Mikail Gorbachev Dies at 91; will his legacy die with him?



At 91 years old, the ex-president of the Soviet Union, Mikhail Gorbachev, died on August 30th of what has been reported to be a result of a “long grave illness”. Other than in Russia, where he is blamed for the collapse of the Soviet Union due to his inability to resuscitate the falling state through radical reforms, Gorbachev, who presided over the Soviet state from 1985 to 1991, was the only president of the communist regime whose legacy is widely respected worldwide. To the world he is the courageous leader who ended the Cold War in 1991 and put down the Berlin Wall two years before, earning him a Nobel peace prize in 1990. So, the question lingers, will his legacy die with him? 

In 1985, Gorbachev inherited the Soviet state in economic disarray, prompting him to set in motion reforms with hopes of achieving “perestroika” (resurrection) and “glasnost” (openness).  In the perestroika reform, the government’s hold on businesses loosened, allowing private initiatives to arise independently of the communist ideologies which shaped the Soviet Union. Still, in the glasnost reform, soviet citizens were guaranteed freedoms: the freedom of the press, the abolition of book burnings and the secret police, and the establishment of open elections. Gorbachev also believed that for the Soviet economy to flourish, they would need to improve foreign relations, especially with the United States. As such, Russian troops were removed from Afghanistan to prove their peaceful stance in the arms race, and reduce Soviet presence in Europe. After the fall of the Berlin Wall, which brought the Iron Curtain down and ended the Cold War, Russia was opened to the rest of the world. Gorbachev’s reforms seemed to drive the soviet state away from its communist roots. In the end, the continuous internal disarray, along with movements of independence in the Soviet Baltic states and the rise of Boris Yeltsin (a member of the communist party who led Gorbachev to resign), led to the end of the Soviet Union. 

To those who feared nuclear conflict, the fall of the Soviet Union was a great relief. Yet, to current Russian president Vladimir Putin, and his fellow KGB (Komitet Gosudarstvennoy Bezopasnosti, the foreign intelligence and domestic security service back in the Soviet Union) veterans, the event was “the greatest geopolitical catastrophe of the 20th century”. In particular,  Gorbachev is characterized negatively and regarded with shame for allowing this to happen. This can be seen as one of the earliest signs of a strained relationship between Putin and the ex-president.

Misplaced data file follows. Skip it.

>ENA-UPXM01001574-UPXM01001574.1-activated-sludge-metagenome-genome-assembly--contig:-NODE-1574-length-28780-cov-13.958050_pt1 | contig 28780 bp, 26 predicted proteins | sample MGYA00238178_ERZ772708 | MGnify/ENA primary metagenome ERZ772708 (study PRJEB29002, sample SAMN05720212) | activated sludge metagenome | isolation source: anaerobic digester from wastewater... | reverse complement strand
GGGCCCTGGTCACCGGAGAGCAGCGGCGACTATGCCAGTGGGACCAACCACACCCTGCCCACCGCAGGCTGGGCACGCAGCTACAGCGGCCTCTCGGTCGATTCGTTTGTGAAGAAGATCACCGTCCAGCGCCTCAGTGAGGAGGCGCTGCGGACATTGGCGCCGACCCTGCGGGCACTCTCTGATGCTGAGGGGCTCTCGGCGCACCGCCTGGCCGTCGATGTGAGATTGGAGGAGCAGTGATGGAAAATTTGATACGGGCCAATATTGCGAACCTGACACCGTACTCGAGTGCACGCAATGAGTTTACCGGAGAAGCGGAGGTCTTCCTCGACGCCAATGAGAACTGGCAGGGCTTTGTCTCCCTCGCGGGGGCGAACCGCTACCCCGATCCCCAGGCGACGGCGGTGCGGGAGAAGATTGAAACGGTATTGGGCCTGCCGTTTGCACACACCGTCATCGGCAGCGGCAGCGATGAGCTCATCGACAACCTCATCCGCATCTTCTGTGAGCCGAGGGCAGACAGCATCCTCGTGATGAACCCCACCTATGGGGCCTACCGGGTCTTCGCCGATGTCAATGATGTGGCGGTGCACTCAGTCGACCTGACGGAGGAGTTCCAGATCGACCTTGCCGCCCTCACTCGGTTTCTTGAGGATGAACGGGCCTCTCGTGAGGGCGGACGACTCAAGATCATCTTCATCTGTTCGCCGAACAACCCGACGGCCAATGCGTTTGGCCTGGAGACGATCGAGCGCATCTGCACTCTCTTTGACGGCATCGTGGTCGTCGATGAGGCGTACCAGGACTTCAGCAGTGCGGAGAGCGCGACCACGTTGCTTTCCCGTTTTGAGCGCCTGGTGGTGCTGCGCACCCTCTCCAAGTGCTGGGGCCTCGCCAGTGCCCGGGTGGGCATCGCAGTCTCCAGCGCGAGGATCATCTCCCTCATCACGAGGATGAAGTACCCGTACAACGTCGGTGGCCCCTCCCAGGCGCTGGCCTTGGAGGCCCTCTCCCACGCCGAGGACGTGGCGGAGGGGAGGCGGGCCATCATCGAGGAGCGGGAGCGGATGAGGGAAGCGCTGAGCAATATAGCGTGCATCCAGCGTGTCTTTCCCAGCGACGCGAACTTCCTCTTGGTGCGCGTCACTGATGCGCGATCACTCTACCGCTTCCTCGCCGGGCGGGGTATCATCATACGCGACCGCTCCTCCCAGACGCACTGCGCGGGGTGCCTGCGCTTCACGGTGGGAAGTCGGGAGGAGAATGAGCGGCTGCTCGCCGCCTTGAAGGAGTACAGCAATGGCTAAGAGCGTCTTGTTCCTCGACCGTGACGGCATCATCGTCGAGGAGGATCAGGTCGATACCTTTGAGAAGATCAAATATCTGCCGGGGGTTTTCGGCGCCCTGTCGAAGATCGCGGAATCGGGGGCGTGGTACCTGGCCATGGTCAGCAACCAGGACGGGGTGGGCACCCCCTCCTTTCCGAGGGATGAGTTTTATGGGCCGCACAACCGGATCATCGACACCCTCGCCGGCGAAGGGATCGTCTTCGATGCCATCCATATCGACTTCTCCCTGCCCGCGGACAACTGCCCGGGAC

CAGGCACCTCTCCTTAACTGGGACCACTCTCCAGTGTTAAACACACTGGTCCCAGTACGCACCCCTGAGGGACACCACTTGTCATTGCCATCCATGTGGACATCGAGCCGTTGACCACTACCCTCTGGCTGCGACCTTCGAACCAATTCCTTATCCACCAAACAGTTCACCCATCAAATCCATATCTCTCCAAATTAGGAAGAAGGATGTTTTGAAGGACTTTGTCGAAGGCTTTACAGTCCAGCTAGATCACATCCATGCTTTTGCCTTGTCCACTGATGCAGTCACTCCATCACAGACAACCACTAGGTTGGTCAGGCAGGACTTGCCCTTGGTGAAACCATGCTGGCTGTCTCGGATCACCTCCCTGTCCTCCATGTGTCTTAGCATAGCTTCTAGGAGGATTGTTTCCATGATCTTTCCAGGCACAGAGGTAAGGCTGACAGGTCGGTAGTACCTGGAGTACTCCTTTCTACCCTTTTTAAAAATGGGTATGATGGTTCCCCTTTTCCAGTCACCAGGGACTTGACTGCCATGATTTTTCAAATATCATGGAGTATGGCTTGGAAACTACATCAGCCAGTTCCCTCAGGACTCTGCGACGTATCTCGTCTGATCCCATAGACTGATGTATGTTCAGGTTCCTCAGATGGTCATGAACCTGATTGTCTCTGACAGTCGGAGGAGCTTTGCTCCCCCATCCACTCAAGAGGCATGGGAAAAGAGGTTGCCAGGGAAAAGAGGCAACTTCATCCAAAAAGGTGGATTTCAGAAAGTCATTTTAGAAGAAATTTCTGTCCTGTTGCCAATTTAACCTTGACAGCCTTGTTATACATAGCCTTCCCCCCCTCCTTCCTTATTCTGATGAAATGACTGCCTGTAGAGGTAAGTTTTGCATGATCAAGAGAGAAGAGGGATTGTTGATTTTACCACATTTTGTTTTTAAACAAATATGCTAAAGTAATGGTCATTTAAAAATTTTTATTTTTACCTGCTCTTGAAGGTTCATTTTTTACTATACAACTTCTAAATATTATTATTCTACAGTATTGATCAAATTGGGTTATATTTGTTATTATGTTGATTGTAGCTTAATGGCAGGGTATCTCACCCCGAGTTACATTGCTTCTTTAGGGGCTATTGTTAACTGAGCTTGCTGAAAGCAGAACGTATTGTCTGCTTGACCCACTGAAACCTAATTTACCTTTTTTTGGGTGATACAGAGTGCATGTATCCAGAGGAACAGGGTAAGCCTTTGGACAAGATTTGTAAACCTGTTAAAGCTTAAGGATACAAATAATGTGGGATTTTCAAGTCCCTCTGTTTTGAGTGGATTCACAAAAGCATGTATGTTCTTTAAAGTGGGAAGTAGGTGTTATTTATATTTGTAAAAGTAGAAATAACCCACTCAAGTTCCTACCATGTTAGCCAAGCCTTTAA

This weary relationship is evident when comparing how Putin treated Gorbachev to the treatment of his predecessor, Boris Yeltsin. When Yeltsin died in 2007, there was a national day of mourning, followed by a state-organized funeral. But now, although Putin provided his deepest condolences for the loss of Gorbachev, he didn’t attend the funeral for he claims to have been experiencing a “full work day”. 

Ironically enough, this tension was also present between Gorbachev and Yeltsin (who took charge of the coup that caused Gorbachev’s resignation), which aided in the fall of the Soviet Union. According to journalist Vladimir Pozner. Not only did Gorbachev resign due to Yeltsin, but Yeltsin felt overshadowed by the respected worldly leader. “As long as there was the Soviet Union, there was a President Gorbachev”, claims Pozner, inferring that once the change in power occurred, it officialized the changed nation. 

Looking back from the present day, the past seems to be an alternate reality, where such divisions between nations seem impossible. How could it be that mere 3 decades ago a wall divided Germany and the world between its East and West factions? However, a harsher question lies beneath these thoughts. What did it take for humanity to change in such a short period of time? Gorbachev’s death highlights this “impossible” process that aided in attempting to unite nations. When looking out to the world from Graded, being an international community, uniting legacies must be recognized, as many Graded families must’ve once been impacted by them. 

Gorbachev was a memorable leader in Russian history: changing the direction of a fallen state and opening the East towards the West after the Cold War.  Due to his contributions to East European politics, and focus on negotiations rather than confrontations with the West was awarded the Nobel Peace Prize in 1990. However, with the outbreak of war in Ukraine, Gorbachev claimed his “his life’s work” was being undermined. Putin’s determined military operations in the formerly Soviet State, have widely been considered to be efforts to reverse the “catastrophic” collapse Gorbachev failed to prevent. Most likely, the West’s political and economic sanctions will increase tension in U.S. and neighboring NATO countries with Russia, threatening the rise of greater-scale European conflict dividing the East and the West. The cultural and geographical void abridged by Gorbachev while he served in office seems to be growing once again. Looking back at a mythical past, Russian leaders place Gorbachev’s legacy at risk. Now, the past seems closer than ever. 

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